Manufacturer's Suggested Retail Price (MSRP), also known as "sticker" price, is a recommended selling price that automakers give a new car that is above the invoice price paid by the dealer. It is a price that does not include any options that can be added to a particular car style. When shown as a range, the prices are starting MSRPs, without options, for multiple styles for that model.
This price range reflects the Kelley Blue Book Suggested Retail value for all trim levels, but not necessarily all available options.
The Kelley Blue Book Suggested Retail value represents the amount an auto dealer might ask for a specific vehicle; the actual sale price will vary. A vehicle's popularity, condition, warranty, color and local market conditions are factors involved in determining a final price. The retail value is not a trade-in or private party value.
The Suggested Retail value assumes that the vehicle has been fully reconditioned and has a clean title history. The Suggested Retail value also allows for advertising, sales commissions, insurance and other costs of doing business as a dealer. Most vehicles offered at this price have passed an inspection, and some may carry a warranty. Vehicle mileage is assumed to be normal or below normal.
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Expert Reviews 1 of 3
By Jim Flammang
February 26, 2003
Vehicle Overview A power sunroof, a factory-installed DVD-based entertainment system and power-adjustable pedals will go into Chryslers upscale series of front-wheel-drive (FWD) Town & Country minivans for the 2003 model year. Chryslers most luxurious minivan and its less-costly Voyager mate were redesigned for 2001.
Five versions of the Town & Country are available: the value-priced eX and eL, the LX, LXi and top-of-the-line Limited. FWD is standard, but an all-wheel-drive system is available for the LXi and Limited. Structurally, the Town & Country is closely related to the similarly sized Dodge Grand Caravan, as well as to the shorter-length Chrysler Voyager and Dodge Caravan.
Unlike the Dodge Caravan, which comes in two sizes, the Town & Country is offered only in an extended length. It rides on a 119.3-inch wheelbase and has an overall length of 200.6 inches. A power sunroof is optional for the LXi and Limited trims.
The eX, LXi and Limited models have two power sliding doors. The eL and LX have dual manual sliding doors, with power operation available only for the right-side door. The power sliders have obstacle detection when theyre opening and closing.
A powered rear liftgate is standard on eX, LXi and Limited minivans and optional on the eL and LX. It can be operated either by remote control or interior switches. Sensors will halt its downward movement if an obstacle gets in the way.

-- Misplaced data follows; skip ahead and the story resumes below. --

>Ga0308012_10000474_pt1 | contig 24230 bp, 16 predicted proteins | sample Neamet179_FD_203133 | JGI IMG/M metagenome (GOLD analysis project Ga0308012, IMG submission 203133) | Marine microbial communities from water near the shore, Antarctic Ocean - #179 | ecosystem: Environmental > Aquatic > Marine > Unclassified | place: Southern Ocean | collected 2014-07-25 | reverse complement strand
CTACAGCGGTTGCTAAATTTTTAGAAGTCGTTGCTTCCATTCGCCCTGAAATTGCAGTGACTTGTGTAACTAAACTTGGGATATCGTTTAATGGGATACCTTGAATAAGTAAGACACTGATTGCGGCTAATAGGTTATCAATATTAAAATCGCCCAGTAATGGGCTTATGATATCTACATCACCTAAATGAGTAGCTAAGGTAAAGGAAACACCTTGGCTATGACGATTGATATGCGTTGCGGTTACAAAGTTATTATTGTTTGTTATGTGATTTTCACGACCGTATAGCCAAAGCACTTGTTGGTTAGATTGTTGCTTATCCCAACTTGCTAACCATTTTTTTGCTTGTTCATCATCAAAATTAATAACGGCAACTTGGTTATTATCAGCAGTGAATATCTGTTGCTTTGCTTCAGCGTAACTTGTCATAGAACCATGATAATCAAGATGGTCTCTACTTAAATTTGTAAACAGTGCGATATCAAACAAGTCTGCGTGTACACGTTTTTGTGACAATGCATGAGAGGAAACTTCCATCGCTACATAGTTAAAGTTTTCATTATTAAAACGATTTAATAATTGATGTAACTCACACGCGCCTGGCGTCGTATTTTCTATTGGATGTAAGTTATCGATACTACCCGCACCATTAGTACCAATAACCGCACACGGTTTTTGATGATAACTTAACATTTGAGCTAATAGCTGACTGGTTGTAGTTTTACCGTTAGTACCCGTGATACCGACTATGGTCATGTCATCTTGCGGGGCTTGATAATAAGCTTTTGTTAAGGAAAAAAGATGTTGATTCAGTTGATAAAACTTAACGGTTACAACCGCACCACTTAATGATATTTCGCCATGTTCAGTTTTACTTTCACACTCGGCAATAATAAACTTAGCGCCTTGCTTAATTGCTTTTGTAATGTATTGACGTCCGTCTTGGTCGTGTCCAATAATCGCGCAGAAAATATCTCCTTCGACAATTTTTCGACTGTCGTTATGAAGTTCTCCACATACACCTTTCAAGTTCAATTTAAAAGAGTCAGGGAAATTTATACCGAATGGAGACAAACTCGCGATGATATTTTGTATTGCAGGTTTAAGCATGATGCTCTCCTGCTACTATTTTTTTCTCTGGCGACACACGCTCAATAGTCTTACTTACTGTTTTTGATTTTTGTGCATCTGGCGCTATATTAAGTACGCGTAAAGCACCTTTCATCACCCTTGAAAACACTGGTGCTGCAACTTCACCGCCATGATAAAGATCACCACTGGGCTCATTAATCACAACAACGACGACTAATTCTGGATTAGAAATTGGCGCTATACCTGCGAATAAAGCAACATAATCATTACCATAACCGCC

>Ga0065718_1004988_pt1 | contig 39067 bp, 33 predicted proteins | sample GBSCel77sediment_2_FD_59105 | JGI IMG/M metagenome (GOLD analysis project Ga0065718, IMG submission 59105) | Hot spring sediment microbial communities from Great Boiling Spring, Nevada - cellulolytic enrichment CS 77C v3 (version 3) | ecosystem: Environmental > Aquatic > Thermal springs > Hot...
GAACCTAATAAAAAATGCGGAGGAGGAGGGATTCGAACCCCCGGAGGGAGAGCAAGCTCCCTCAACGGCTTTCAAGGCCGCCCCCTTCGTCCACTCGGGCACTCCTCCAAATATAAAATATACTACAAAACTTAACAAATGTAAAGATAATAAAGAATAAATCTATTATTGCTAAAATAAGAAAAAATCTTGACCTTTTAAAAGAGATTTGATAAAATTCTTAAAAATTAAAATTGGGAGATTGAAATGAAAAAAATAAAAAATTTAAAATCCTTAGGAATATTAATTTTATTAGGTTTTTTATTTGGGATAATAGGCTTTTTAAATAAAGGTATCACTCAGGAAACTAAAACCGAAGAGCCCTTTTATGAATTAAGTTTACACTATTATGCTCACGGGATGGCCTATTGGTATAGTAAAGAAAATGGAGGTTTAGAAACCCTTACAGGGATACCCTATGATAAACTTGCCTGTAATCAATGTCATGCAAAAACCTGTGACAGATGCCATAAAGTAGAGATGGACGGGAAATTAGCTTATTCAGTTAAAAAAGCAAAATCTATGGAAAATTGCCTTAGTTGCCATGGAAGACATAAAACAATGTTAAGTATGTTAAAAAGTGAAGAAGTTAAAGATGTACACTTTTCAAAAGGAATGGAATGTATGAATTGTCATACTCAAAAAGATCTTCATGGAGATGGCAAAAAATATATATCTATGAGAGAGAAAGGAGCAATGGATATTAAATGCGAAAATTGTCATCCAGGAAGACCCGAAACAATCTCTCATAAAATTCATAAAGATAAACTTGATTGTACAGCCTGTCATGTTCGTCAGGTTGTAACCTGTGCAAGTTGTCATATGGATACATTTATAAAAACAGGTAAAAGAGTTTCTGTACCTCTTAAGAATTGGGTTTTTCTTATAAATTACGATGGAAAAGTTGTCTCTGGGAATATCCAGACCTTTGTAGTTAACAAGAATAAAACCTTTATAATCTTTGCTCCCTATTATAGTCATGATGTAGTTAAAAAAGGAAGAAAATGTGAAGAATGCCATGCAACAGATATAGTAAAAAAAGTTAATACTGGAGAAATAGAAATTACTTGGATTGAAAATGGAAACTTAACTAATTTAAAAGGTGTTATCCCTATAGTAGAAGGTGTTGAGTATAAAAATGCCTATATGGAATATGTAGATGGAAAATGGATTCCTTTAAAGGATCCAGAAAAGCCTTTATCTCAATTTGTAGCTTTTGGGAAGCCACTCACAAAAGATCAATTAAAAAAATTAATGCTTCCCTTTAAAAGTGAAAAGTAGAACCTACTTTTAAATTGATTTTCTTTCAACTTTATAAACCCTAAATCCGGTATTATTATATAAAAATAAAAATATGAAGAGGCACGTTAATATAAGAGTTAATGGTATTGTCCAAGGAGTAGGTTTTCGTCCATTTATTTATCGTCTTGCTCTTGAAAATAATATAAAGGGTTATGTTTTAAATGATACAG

All Town & Country models seat seven occupants. Quad Command seating, which includes second-row buckets, is standard for all but the LX trim level. The Limited has leather upholstery rather than cloth.
Chryslers third-row seat does not fold into the floor like that on the Honda Odyssey and Mazda MPV, but an optional 50/50 third-row bench splits into two sections that can be removed separately, reclined or folded flat. With the seats removed, cargo capacity is 167.9 cubic feet.
The DVD rear-entertainment system is optional in all models except the eL. A removable center console is standard in the eX, LXi and Limited. Adjustable pedals with a 2.75-inch range and a memory feature will become optional during the 2003 model year.
Under the Hood
A 3.3-liter V-6 engine rated at 180 horsepower is standard in the eL and LX. The LXi, Limited and eX hold a 215-hp, 3.8-liter V-6, which is optional in other models. Both engines work with a four-speed-automatic transmission.
Antilock brakes, seat belt pretensioners for the front seats and child-safety seat anchors are standard. Dual-stage inflation is used for the front airbags. Side-impact airbags are optional.
Though the Town & Country is comparatively expensive, it delivers a lot for the money. Its virtues begin with a lovely ride and abundant power from the 3.8-liter V-6 engine, which promises safe passing and merging. Acceleration with the smaller engine is lively enough from a standstill and just a bit less brisk when passing or merging. Chryslers four-speed-automatic transmission works with barely noticeable shifts.
The Town & Countrys top-notch handling and stability surpass that of many minivans. Steering is easy and pleasant, yielding a good feel.
Attractive, nautical-style gauges augment the sense of elegance. All of the seats are comfortable and agreeably cushioned. The mirrors arent the biggest, but the view is good in all directions.